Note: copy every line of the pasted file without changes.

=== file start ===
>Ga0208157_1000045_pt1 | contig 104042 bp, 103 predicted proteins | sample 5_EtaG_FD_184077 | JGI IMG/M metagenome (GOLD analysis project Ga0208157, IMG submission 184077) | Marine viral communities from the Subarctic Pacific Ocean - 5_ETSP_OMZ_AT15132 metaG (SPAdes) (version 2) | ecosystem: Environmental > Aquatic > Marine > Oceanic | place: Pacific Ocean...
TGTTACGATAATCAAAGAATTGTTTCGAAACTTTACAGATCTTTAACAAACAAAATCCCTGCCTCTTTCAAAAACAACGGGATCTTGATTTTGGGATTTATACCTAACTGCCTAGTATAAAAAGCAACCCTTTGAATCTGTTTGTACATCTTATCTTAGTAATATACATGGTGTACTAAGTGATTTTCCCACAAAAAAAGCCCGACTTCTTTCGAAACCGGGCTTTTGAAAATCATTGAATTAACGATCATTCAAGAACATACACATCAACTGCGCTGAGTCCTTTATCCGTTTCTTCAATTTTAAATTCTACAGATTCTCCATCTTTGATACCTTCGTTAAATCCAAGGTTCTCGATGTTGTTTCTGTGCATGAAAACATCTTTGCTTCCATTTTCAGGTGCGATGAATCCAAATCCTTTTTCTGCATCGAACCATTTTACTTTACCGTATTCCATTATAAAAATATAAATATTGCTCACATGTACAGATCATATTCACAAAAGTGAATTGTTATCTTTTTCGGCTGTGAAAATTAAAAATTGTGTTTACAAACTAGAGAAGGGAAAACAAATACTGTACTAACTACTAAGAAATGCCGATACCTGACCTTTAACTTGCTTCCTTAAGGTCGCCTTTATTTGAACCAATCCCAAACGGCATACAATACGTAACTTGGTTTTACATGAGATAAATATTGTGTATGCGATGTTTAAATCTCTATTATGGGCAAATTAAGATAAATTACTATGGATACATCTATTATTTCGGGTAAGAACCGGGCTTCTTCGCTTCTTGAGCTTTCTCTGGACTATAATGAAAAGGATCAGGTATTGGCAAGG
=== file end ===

>Ga0208157_1000045_pt1 | contig 104042 bp, 103 predicted proteins | sample 5_EtaG_FD_184077 | JGI IMG/M metagenome (GOLD analysis project Ga0208157, IMG submission 184077) | Marine viral communities from the Subarctic Pacific Ocean - 5_ETSP_OMZ_AT15132 metaG (SPAdes) (version 2) | ecosystem: Environmental > Aquatic > Marine > Oceanic | place: Pacific Ocean...
TGTTACGATAATCAAAGAATTGTTTCGAAACTTTACAGATCTTTAACAAACAAAATCCCTGCCTCTTTCAAAAACAACGGGATCTTGATTTTGGGATTTATACCTAACTGCCTAGTATAAAAAGCAACCCTTTGAATCTGTTTGTACATCTTATCTTAGTAATATACATGGTGTACTAAGTGATTTTCCCACAAAAAAAGCCCGACTTCTTTCGAAACCGGGCTTTTGAAAATCATTGAATTAACGATCATTCAAGAACATACACATCAACTGCGCTGAGTCCTTTATCCGTTTCTTCAATTTTAAATTCTACAGATTCTCCATCTTTGATACCTTCGTTAAATCCAAGGTTCTCGATGTTGTTTCTGTGCATGAAAACATCTTTGCTTCCATTTTCAGGTGCGATGAATCCAAATCCTTTTTCTGCATCGAACCATTTTACTTTACCGTATTCCATTATAAAAATATAAATATTGCTCACATGTACAGATCATATTCACAAAAGTGAATTGTTATCTTTTTCGGCTGTGAAAATTAAAAATTGTGTTTACAAACTAGAGAAGGGAAAACAAATACTGTACTAACTACTAAGAAATGCCGATACCTGACCTTTAACTTGCTTCCTTAAGGTCGCCTTTATTTGAACCAATCCCAAACGGCATACAATACGTAACTTGGTTTTACATGAGATAAATATTGTGTATGCGATGTTTAAATCTCTATTATGGGCAAATTAAGATAAATTACTATGGATACATCTATTATTTCGGGTAAGAACCGGGCTTCTTCGCTTCTTGAGCTTTCTCTGGACTATAATGAAAAGGATCAGGTATTGGCAAGG